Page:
Family gatherings during the festive season or big events through out the year can bring out the best and the worst in people.
At a party on the weekend the conversation turned to what our plans were for Christmas day. It was quickly overcome with comments like:
oh my mother-in law will insist I do it her way
my passive-aggressive mother will drop sly comments throughout the day
my sister will always try to one-up me, whether it’s a gift or a dish she’s prepared
my husband sits back and accepts the praise for hosting when I’m the one who’s done all the preparation and makes sure everyone is well fed and receives a nice gift
Does this familiar?
Most of us are a bit sensitive to criticism. It can churn away inside us, or flare up and cause a blow out.
I came across a great article that can help you understand and diffuse your critics. It contains an arsenal of practical tips that will help you keep your sanity and a smile on your face!
Thirty Reasons You Get Criticised And The Best Ways To Handle It
Melanie Greenburg, PhD, wrote this comprehensive post Thirty Reasons You Get Criticised And The Best Way To Handle It. It’s a great read, and if you have time I thoroughly recommend it.
For those who don’t have time, here are some of Melanie’s top reasons you get criticised:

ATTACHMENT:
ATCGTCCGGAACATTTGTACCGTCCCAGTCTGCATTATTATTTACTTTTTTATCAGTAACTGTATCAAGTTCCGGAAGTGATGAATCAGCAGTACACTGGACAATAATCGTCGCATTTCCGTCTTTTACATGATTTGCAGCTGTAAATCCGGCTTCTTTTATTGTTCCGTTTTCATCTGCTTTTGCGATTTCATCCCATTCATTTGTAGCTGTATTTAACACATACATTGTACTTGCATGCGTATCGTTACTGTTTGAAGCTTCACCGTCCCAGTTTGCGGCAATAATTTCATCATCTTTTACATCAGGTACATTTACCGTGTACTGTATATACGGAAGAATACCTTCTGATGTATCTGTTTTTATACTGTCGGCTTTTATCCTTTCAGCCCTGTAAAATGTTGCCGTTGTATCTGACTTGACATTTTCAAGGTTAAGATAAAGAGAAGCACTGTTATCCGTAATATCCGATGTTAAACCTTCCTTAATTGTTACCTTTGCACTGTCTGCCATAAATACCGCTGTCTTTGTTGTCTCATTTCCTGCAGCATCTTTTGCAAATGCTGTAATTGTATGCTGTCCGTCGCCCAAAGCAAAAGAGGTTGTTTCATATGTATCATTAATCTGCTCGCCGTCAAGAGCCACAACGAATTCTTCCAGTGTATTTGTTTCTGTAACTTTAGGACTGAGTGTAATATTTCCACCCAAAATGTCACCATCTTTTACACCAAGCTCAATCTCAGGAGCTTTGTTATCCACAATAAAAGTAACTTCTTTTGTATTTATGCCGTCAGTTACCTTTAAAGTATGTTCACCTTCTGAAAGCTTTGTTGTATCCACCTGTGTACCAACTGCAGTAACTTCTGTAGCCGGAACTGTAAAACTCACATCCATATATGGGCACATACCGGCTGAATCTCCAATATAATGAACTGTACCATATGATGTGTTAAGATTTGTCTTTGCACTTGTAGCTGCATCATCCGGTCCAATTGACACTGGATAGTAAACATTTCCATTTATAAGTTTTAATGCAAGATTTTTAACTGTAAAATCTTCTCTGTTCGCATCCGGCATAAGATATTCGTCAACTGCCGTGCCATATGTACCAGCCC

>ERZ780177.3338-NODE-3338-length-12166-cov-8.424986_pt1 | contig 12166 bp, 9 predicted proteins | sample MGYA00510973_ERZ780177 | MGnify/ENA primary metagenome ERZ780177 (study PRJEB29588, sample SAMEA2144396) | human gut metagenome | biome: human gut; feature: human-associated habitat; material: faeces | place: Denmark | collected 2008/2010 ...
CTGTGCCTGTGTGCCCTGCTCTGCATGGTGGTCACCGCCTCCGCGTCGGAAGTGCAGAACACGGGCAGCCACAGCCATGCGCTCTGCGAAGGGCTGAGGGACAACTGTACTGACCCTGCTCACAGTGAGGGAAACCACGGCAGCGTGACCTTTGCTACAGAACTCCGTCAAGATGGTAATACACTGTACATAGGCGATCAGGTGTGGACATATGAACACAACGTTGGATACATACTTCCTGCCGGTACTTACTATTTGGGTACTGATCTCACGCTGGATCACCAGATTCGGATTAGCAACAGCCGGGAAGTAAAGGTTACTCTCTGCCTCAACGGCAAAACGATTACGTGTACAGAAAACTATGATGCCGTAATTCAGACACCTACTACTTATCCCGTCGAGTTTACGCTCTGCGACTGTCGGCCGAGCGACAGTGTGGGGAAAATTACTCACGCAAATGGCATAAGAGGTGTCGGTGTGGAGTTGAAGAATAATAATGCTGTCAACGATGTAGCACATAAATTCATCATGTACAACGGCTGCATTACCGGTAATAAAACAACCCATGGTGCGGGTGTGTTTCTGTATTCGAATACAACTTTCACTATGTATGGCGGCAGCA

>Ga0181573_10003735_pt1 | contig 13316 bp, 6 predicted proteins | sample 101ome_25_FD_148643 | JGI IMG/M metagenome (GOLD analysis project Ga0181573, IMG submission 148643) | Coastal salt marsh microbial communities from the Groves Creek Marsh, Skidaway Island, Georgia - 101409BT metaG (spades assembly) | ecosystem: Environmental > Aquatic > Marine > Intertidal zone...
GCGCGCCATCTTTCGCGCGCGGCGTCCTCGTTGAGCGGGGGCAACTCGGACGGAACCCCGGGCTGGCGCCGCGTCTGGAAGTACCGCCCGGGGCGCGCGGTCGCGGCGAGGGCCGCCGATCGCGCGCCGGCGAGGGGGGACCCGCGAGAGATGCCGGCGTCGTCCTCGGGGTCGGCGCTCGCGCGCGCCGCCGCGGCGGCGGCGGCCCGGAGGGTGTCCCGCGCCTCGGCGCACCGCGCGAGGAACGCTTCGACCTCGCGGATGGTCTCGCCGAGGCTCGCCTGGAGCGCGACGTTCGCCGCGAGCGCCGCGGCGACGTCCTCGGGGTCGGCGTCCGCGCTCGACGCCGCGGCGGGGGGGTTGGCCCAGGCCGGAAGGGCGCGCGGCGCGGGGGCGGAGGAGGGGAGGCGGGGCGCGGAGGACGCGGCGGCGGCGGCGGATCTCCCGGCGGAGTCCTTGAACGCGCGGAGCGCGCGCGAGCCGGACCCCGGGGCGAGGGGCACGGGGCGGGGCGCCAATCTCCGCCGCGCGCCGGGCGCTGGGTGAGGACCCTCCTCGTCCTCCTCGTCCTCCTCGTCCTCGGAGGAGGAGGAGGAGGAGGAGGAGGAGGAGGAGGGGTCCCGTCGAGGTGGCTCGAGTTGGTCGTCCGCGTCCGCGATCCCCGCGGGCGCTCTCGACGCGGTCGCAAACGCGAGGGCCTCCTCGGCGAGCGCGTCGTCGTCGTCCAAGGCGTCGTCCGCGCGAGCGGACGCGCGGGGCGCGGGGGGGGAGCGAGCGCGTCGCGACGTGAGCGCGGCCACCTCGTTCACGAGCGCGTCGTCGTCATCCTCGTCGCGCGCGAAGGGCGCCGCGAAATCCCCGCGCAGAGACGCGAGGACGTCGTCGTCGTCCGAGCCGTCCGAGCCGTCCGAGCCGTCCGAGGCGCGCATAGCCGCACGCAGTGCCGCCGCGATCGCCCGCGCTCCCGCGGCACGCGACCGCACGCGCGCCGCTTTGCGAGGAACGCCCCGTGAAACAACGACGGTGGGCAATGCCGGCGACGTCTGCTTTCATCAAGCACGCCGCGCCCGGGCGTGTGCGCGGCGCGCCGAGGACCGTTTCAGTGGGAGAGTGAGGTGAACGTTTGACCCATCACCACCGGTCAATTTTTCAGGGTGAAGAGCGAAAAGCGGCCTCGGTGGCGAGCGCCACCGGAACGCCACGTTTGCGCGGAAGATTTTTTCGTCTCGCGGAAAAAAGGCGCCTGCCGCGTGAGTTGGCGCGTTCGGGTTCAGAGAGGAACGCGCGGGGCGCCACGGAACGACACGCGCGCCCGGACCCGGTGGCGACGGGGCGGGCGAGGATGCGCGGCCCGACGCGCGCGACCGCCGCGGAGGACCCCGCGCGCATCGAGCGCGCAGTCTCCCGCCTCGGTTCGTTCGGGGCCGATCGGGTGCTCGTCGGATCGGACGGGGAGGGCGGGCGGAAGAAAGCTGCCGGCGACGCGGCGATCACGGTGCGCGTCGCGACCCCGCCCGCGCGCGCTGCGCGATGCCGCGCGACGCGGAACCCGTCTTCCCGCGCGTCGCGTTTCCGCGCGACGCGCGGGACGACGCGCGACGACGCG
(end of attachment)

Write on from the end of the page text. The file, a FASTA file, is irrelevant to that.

- They have a controlling personality and have to be in charge.
- They feel entitled to special treatment or status and do not feel they are receiving it.
- They feel criticized by you and are counter-attacking.
- They have strong opinions on a subject (e.g. politics, religion etc.) and see other points of view as less valid.
- They want you to understand how your actions are hurting or disadvantaging them.
- They are covering up hurt feelings with anger.
So what’s the best way to handle it?
Each of us will respond differently, plus other factors at play will affect our reaction.
Stress, lack of sleep, lack of time, lack of help are all examples that can lead to resentment.
This means the first person who criticizes us … well, kapow! Tempers can flare. Let’s avoid that with some of Melanie’s strategies.
Responding To Criticism
In a public forum, where reputation and integrity and are important, try “restating your genuine good intentions or motivations and taking responsibility for your share.”
If dealing with a family member, young or old, “you may want to let them know you care about them and genuinely want to understand their concerns and perspective, even if you don’t always agree.”
In some situations, you may want to indulge the person’s underlying need by telling them that you respect their opinions or appreciate their efforts.
When dealing with children, “acknowledge that their feeling or need is legitimate but that they need to work on the delivery so it’s more respectful.”
Be honest. If the criticism is legitimate, you may want to take corrective action.
Live Simply & Be Happy
Other strategies you could consider (in the right situation) are:
- Thank the person for their comment, perhaps they are only trying to help you.
- Respond calmly and rationally. The criticism may have totally riled you up, but a short laugh and calm response can keep the tension at ease.
- Silence if golden. If you really can’t imagine responding without a sharp tongue, perhaps it’s best to stay silent.